|What's happening to galaxy NGC 474?
The multiple layers of emission appear strangely complex and unexpected given the relatively featureless appearance of the
elliptical galaxy in less deep images.
The cause of the shells is currently unknown, but possibly
tidal tails related to debris left over from absorbing numerous small galaxies in the past billion years.
Alternatively the shells may be like ripples in a pond, where the ongoing collision with the spiral galaxy just above
is causing density
waves to ripple though the galactic giant.
Regardless of the actual cause, the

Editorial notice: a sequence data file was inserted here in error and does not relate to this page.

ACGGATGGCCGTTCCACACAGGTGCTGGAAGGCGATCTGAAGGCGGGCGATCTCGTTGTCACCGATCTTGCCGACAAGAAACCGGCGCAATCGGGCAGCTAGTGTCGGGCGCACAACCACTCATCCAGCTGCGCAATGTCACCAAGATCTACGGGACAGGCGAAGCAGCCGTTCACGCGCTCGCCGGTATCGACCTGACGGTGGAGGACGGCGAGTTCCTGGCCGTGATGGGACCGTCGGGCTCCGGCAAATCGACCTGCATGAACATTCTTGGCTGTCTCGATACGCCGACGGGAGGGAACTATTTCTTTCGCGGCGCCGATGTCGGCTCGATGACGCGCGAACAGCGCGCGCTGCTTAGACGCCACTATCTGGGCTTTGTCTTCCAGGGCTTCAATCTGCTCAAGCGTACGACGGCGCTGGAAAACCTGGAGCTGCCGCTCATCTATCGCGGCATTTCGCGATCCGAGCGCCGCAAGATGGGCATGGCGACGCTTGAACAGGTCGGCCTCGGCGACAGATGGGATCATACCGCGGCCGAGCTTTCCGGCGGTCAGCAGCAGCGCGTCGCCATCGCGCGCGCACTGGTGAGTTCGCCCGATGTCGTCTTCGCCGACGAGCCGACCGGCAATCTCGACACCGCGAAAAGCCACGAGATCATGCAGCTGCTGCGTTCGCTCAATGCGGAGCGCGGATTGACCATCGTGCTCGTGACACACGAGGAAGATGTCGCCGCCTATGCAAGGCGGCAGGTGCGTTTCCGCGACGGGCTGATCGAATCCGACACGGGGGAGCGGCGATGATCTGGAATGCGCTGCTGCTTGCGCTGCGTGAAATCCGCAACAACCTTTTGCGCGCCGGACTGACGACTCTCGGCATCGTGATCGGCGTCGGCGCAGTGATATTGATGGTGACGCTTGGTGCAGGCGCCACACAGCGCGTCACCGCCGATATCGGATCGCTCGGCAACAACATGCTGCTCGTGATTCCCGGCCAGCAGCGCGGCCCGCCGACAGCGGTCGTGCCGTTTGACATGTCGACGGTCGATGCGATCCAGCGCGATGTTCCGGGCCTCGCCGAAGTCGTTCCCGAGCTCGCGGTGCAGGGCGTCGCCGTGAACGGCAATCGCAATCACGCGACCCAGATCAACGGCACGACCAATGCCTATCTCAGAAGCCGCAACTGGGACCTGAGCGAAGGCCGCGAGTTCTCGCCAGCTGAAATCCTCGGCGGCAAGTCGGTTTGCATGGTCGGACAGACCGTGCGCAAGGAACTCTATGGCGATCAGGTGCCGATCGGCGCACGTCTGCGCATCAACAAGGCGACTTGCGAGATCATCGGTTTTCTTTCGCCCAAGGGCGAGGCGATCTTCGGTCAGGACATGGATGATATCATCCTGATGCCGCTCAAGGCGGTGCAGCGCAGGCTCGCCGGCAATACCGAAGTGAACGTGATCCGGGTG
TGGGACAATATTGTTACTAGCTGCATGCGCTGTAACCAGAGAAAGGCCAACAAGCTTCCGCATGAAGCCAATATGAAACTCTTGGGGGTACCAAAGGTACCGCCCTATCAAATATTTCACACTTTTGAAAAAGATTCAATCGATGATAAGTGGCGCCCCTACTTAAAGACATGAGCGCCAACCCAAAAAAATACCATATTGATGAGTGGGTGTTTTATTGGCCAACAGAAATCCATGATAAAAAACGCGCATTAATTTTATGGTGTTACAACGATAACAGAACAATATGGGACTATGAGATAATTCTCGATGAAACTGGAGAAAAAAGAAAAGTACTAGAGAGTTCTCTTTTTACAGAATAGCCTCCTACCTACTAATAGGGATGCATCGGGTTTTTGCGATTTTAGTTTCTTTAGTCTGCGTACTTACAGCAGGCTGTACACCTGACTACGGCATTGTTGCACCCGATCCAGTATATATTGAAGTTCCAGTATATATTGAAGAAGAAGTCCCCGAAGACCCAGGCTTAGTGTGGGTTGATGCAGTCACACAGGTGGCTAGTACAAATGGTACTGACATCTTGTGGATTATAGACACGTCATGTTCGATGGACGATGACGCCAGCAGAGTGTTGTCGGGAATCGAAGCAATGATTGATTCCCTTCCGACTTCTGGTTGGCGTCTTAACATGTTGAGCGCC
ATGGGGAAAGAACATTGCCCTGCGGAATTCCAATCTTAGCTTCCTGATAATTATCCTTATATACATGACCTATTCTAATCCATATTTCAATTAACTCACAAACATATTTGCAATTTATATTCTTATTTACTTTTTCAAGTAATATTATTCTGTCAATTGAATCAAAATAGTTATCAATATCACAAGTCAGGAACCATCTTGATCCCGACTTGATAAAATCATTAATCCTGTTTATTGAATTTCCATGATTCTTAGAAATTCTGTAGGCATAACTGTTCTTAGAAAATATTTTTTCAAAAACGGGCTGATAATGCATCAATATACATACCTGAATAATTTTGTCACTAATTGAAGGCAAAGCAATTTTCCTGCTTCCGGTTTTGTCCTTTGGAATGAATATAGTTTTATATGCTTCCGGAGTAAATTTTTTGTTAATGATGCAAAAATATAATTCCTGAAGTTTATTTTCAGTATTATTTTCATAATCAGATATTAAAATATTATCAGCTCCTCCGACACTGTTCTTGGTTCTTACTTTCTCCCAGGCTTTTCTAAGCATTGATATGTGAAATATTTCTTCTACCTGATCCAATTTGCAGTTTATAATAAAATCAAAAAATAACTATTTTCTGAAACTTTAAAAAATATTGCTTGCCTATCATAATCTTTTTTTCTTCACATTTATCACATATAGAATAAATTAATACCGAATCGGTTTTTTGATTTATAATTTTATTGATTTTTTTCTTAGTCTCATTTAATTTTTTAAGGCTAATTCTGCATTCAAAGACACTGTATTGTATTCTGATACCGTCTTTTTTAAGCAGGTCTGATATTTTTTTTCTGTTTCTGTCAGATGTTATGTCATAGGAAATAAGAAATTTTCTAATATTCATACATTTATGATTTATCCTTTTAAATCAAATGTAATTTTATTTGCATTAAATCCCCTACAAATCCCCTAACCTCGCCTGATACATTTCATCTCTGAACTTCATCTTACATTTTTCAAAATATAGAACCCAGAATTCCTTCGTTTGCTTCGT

dramatically highlights the increasing consensus that at least some elliptical
have formed in the recent past, and that the outer halos of most
large galaxies are not really smooth
but have complexities induced by frequent interactions with --
and accretions of --
smaller nearby galaxies.
The halo of our own
Milky Way Galaxy
is one example of such
NGC 474 spans about 250,000
light years and lies about 100 million light years distant toward the constellation of the Fish
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